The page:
The FCA will consider links between estate agents and mortgage brokers as part of a review of the mortgage market.
Some agents earn money from referring customers to brokers.
In a report updating a review of the mortgage market which was first announced in May, the regulator said that it would consider relationships between brokers, lenders and estate agents.
It said it was concerned that these relationships were creating conflicts of interest as consumers were spending more than necessary if pressured to use particular firms.
Some estate agents imply that using a particular broker might be “necessary to view or secure a property,” the report said.
It also said that fees paid to brokers by lenders when mortgages are completed might tempt brokers to recommend these mortgages, even when they are not necessarily the best available for the buyer.
This is not illegal, but Mark Hayward, of the National Association of Estate Agents, said that they did not support it.
“It’s not fair that buyers should be penalised if they don’t use an agent’s in-house broker and consumers should not be made to feel that without using the recommended financial services provider they will lose out on the home they want to buy,” he said.
The regulator also said that it would examine whether the Mortgage Market Review, which was implemented in 2014, was unfairly excluding some people from buying.
The new rules were implemented to prevent mortgage lenders from offering loans to those who could not afford them, and wiped out the riskier mortgages that were being sold before the financial crisis, such as offering a borrower more than the value of their home.7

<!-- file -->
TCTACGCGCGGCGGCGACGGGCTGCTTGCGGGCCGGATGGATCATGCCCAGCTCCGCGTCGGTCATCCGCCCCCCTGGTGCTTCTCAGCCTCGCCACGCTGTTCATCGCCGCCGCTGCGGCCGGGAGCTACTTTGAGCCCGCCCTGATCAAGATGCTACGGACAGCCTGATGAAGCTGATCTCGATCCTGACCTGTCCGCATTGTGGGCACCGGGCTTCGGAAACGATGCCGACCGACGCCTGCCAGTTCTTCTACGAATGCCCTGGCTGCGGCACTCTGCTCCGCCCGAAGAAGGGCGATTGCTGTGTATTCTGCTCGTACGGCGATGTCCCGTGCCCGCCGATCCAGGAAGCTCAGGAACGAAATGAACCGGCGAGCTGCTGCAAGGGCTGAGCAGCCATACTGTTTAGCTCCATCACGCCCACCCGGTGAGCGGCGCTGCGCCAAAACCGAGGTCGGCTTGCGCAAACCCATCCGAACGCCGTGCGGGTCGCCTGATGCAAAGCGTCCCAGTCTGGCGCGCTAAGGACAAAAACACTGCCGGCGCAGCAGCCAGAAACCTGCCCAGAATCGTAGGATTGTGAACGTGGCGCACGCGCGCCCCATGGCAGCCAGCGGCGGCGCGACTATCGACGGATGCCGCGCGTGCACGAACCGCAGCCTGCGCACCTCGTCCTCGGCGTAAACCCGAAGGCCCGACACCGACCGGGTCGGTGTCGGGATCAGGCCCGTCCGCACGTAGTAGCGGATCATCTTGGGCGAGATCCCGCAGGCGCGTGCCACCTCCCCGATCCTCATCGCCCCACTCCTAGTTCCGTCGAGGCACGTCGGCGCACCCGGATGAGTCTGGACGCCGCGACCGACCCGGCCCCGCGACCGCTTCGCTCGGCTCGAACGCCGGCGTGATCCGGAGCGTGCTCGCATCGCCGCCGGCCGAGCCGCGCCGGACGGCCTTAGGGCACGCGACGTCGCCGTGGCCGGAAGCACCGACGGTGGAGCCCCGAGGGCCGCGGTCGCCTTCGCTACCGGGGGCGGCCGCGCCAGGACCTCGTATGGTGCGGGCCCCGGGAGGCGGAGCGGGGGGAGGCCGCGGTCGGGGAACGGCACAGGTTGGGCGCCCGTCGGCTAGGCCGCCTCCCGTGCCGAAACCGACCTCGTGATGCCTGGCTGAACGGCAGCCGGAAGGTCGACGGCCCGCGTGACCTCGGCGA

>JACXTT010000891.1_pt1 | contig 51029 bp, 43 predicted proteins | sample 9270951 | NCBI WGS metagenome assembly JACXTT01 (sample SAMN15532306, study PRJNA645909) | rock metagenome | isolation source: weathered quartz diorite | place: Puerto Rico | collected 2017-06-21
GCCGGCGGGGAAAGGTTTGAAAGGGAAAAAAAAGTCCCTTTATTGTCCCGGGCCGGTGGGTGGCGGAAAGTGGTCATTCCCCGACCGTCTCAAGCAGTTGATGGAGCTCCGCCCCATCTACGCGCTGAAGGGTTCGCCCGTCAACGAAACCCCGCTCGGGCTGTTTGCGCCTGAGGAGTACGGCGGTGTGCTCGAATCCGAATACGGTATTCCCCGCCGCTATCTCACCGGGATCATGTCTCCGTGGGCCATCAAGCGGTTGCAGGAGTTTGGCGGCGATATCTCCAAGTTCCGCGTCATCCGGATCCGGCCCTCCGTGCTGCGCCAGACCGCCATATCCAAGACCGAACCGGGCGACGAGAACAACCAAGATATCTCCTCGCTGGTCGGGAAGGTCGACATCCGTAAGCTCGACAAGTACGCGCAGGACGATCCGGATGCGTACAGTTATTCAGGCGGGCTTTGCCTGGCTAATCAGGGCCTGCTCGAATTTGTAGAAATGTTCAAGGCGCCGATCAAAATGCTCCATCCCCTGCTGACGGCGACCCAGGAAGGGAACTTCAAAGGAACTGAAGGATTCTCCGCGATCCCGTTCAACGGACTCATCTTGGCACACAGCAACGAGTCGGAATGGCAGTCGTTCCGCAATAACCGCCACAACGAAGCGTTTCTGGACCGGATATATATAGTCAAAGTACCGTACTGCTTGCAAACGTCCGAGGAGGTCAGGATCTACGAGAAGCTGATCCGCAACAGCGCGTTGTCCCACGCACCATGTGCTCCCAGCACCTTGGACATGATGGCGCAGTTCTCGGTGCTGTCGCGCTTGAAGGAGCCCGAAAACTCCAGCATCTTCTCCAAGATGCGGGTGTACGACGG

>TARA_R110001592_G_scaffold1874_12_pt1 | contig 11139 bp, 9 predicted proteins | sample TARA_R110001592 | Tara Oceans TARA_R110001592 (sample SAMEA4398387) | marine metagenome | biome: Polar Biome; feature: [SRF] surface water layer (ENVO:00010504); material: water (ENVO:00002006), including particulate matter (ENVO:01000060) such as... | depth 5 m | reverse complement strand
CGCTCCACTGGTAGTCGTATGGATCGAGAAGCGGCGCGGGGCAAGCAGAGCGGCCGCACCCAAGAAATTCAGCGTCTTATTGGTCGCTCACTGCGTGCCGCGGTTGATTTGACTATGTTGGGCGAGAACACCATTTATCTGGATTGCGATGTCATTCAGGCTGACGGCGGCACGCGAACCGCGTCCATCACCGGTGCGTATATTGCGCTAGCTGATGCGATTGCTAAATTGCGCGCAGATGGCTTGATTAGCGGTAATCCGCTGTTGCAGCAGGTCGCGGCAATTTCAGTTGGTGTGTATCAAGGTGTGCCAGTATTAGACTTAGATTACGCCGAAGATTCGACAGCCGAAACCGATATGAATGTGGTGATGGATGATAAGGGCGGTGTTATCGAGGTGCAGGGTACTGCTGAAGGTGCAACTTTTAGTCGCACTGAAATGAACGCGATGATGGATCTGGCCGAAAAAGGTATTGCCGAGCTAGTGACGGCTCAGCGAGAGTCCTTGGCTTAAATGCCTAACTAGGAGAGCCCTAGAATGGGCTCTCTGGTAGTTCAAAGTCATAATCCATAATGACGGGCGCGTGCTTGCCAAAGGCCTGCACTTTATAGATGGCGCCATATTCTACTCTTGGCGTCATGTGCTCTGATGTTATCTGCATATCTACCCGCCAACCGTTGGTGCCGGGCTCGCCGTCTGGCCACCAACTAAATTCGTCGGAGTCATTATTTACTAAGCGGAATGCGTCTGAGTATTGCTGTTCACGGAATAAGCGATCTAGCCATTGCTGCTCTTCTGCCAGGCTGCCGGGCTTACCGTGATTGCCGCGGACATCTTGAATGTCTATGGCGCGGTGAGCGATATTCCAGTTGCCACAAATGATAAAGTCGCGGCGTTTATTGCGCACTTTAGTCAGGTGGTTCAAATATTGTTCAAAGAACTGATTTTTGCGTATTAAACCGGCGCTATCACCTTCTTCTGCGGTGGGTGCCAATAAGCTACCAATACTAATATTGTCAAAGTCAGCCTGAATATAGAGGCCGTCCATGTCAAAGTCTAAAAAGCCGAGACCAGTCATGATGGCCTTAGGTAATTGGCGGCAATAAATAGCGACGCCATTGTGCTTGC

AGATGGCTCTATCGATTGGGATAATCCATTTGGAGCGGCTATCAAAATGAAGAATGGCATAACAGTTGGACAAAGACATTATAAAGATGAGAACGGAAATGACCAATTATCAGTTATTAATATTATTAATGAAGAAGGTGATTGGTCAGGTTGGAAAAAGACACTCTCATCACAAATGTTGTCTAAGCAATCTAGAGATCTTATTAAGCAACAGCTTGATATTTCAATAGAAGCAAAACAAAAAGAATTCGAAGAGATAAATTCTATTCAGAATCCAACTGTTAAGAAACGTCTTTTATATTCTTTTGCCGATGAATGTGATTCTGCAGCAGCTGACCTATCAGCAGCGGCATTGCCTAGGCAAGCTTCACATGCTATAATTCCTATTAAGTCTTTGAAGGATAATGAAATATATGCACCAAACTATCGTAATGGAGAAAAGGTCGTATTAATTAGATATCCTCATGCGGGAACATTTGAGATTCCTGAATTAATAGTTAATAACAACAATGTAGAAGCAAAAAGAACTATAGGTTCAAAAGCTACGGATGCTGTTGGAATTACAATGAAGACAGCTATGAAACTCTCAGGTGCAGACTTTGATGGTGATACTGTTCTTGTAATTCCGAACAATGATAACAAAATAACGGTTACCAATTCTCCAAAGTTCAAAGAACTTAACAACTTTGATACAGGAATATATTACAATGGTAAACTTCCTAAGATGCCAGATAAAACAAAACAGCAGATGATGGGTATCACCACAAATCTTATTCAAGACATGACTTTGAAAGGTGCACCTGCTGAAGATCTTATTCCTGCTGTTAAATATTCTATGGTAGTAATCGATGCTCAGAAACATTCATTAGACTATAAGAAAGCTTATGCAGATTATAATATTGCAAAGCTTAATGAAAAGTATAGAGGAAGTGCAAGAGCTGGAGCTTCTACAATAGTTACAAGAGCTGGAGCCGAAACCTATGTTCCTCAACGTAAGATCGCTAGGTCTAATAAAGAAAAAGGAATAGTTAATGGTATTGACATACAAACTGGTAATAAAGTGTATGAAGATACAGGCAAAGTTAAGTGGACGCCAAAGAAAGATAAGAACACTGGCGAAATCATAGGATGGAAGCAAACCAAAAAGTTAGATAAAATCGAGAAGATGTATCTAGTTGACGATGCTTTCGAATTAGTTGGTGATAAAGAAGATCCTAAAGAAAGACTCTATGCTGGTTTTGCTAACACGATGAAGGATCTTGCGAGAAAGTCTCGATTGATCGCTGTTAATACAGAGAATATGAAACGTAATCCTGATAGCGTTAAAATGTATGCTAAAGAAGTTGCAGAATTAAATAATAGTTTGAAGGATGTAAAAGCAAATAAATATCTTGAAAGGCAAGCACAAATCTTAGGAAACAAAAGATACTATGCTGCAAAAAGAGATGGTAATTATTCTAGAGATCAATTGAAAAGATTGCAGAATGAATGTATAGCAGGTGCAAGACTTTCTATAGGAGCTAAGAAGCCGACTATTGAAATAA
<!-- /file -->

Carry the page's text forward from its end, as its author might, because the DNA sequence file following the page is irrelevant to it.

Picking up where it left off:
But there have been concerns among some experts that the strict affordability rules have stopped companies from lending to people who could afford to borrow, such as older people.
Many lenders have restricted their loans to borrowers over the age of 65, leaving even those with excellent credit ratings and gold-plated pensions unable to buy a home or extend their existing mortgages.
More customers have used brokers to secure mortgages since the new rules were introduced. The proportion looking for an adviser to organise their mortgage has risen from 67pc in 2008 to 97pc in the second quarter of this year.
This is because stricter rules mean in all but the most straightforward cases borrowers need help finding a suitable mortgage.
The use of best-buy tables will also be examined, as the FCA assesses whether they are being distorted by lenders who deliberately launch deals with low rates and high fees to ensure they are at the top.
In June HSBC (now removed) launched a sub-1pc mortgage, at 0.99pc, but with a high fee of £1,499.
Rob’s comments. Mortgage Information welcomes this move by the FCA. This practice has been rumoured for years. Don’t get ripped off. Only use a independent broker who is not affiliated to any estate agent.